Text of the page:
Individual hospital wards will be rated by patients and negligent managers blacklisted from working in the NHS as part of sweeping reforms to prevent another Mid-Staffordshire style scandal, the Government has announced.
Under plans unveiled by the Health Secretary Jeremy Hunt hospitals will be given Ofsted style ratings from next year – while patient satisfaction ratings for individual wards and units will also be published.
In addition the Government has signalled that it expects hospitals to employ more nurses to improve patient care and will tighten up the training and monitoring of healthcare assistants.
But it stepped back from plans to require a legal “duty of candour” for all NHS employees to expose wrong-doing saying it was concerned it could perversely lead to a new “culture of fear” in the organisation.
The Francis Inquiry into the lessons to be learnt from Mid Staffordshire also called for a new regulatory system for the NHS's army of healthcare assistants. But Mr Hunt only announced a code of practice and minimum training standards for the support staff, saying that a regulatory system could create a “bureaucratic quagmire”.
Hundreds of patients are thought to have died needlessly at Stafford Hospital between 2005 and 2009 after they were “routinely neglected”, given the wrong medication and left without food or water for days on end.
The Francis Inquiry into the scandal made 290 sweeping recommendations for healthcare regulators, providers and the Government.
Announcing its response yesterday Mr Hunt said the Government would:
• Appoint a new Chief Inspector of Hospitals who would be able to name and shame poorly performing trusts. Trusts that do not deliver adequate care to patients could be put into a “failure regime” and possibly into administration.
• Award hospitals Ofsted-style ratings including “outstanding”, “good“, “requiring improvement” or “poor”. Hospitals judged not to be providing compassionate care will be unable to achieve a “good” rating even if their medical outcomes are excellent.
• Move towards a system where all NHS staff are paid according to their current performance rather than time served.
• Ensure all nurses spend up to a year working as healthcare assistants as part of the degree courses.
Department of Health sources said under the new regime patients will be able to see not just how individual hospitals are performing but how well units within those hospitals do.
From next month all patients who visit A&E or who spend time on an acute ward will be asked to rate their care within 48 hours of discharge.
The feedback is expected to be published so other patients will be able to see how hospital services are rated before they have an operation.
In addition hospital managers who manipulate statistics or try and cover up cases of poor care will be “struck off” and banned from any future role in healthcare.
The Government is expected to set out details of how the new managerial barring scheme will work within the next few days.
Sources suggested that it might include managers at below board level but stressed that no final decision had yet been taken.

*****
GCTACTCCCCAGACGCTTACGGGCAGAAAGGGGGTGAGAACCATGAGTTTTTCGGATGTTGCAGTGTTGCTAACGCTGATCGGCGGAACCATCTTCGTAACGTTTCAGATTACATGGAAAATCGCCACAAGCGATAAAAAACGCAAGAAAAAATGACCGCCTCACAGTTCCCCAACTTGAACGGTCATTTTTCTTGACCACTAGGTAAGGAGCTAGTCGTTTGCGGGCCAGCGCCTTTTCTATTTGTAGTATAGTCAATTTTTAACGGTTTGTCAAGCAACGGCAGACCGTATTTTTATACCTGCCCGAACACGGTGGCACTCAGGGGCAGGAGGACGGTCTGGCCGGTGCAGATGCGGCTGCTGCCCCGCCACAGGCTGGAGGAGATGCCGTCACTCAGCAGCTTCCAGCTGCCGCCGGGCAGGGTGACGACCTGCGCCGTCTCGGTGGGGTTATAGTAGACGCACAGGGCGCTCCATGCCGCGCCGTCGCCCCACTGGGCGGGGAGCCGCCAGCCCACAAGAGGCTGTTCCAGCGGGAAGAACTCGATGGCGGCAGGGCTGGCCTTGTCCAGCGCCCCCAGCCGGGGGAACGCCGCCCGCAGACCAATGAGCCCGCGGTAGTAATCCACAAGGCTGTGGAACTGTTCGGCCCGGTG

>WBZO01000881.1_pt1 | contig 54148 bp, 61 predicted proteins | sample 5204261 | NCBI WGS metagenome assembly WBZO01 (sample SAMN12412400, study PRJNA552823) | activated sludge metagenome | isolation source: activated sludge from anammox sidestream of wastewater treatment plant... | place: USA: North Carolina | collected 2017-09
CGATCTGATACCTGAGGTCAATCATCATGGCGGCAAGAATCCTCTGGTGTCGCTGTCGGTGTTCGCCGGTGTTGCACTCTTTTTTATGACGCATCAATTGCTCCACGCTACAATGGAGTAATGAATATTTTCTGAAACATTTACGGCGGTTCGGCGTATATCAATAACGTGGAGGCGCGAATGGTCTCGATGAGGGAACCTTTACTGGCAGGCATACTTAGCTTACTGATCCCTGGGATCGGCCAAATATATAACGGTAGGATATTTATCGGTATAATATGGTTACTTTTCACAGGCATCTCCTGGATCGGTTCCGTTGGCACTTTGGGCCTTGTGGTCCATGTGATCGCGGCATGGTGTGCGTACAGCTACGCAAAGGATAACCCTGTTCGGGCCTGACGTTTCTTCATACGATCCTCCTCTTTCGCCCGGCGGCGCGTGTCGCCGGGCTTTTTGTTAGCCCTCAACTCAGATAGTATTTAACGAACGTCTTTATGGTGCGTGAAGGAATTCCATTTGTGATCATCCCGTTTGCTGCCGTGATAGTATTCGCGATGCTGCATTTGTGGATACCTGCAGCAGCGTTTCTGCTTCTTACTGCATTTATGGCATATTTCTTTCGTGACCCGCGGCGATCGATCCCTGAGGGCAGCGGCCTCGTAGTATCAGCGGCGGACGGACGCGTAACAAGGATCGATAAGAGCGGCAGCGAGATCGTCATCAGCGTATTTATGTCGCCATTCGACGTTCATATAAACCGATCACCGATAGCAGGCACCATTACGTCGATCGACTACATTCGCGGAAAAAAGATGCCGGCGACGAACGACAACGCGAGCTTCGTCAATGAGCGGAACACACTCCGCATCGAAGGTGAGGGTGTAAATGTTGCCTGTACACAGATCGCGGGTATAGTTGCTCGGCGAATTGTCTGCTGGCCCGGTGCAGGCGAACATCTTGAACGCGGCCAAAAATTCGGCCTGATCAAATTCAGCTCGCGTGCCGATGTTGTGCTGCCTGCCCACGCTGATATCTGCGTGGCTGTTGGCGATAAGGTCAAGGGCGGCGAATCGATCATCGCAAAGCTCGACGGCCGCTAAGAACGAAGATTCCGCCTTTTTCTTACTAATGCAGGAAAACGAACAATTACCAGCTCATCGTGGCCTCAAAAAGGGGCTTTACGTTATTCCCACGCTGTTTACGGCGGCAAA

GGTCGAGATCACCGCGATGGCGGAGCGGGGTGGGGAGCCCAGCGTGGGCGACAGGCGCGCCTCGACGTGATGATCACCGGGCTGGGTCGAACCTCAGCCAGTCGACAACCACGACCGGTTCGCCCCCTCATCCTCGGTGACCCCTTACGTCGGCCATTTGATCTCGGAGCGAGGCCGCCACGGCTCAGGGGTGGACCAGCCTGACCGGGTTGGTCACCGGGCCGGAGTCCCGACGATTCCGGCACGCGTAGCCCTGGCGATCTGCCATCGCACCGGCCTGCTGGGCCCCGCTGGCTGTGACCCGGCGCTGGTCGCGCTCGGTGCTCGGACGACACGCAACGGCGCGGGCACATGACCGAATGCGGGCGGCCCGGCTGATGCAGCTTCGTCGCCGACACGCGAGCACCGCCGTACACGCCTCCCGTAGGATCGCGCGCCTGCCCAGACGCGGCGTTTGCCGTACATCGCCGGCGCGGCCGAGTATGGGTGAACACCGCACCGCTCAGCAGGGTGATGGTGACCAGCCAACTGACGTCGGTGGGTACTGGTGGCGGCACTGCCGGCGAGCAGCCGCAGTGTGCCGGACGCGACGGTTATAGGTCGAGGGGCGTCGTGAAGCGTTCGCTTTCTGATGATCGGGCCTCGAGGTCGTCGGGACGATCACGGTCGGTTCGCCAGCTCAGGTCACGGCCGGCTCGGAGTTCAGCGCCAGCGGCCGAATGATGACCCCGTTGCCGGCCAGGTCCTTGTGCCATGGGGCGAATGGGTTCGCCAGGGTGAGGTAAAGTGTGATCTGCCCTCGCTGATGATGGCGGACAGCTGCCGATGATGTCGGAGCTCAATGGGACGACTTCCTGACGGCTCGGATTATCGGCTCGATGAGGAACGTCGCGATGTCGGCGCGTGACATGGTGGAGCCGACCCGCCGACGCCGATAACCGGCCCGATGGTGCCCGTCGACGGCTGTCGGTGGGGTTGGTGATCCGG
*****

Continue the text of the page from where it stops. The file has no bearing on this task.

They added that it was being designed to ensure that there was a clear mechanism to ensure that failing managers did not get “shunted around the system”.
“In the past you’ve had managers who fabricated hospital waiting time figures turn up at a health authority or a primary care trust and there was nothing anyone could do to stop it.
“This is about bringing in a system to ensure that managers are held account for their failings and don’t just move around the NHS without any consequence.”
Mr Hunt conceded that as a result of the changes announced the NHS may have to recruit hundreds of extra nurses.
“I wouldn’t be surprised if many more nurses are employed,” Mr Hunt said.
Until now health chiefs have said that the reduction in nursing numbers was not affecting patient care.
But the campaign group set up in the wake of the Stafford Hospital scandal said the reforms did not go far enough.
Julie Bailey, head of Cure The NHS said the leadership and the “command and control type management” of the organisation had to change.
She told the BBC: “I sat through every day of that public inquiry, all the bodies failed, all the bodies had to apologise, and I really don't think that's been addressed in this statement.
“How many more reviews do we need to tell us the one thing that needs to change is the culture that needs to change? The very top, the people that rule the NHS, the leadership, that's what needs to change, and it works all the way down to the front line.”
Others also criticised the decision not to introduce a system of regulation for healthcare workers.
Jeremy Hughes, chief executive of the Alzheimer's Society said: “Real professional standards and registration for healthcare assistants does not constitute a box-ticking exercise and to suggest as such is a deeply disappointing compromise of patient safety for cost or convenience.”
The independent think tank the King's Fund also warned that the value of Ofsted-style ratings in hospitals was very limited.
“The value of aggregated ratings for hospitals is highly questionable,” said Chris Ham, its chief executive.
“These are complex organisations with different services and specialisms that may vary in quality so an overall rating can hide significant failings within a trust.”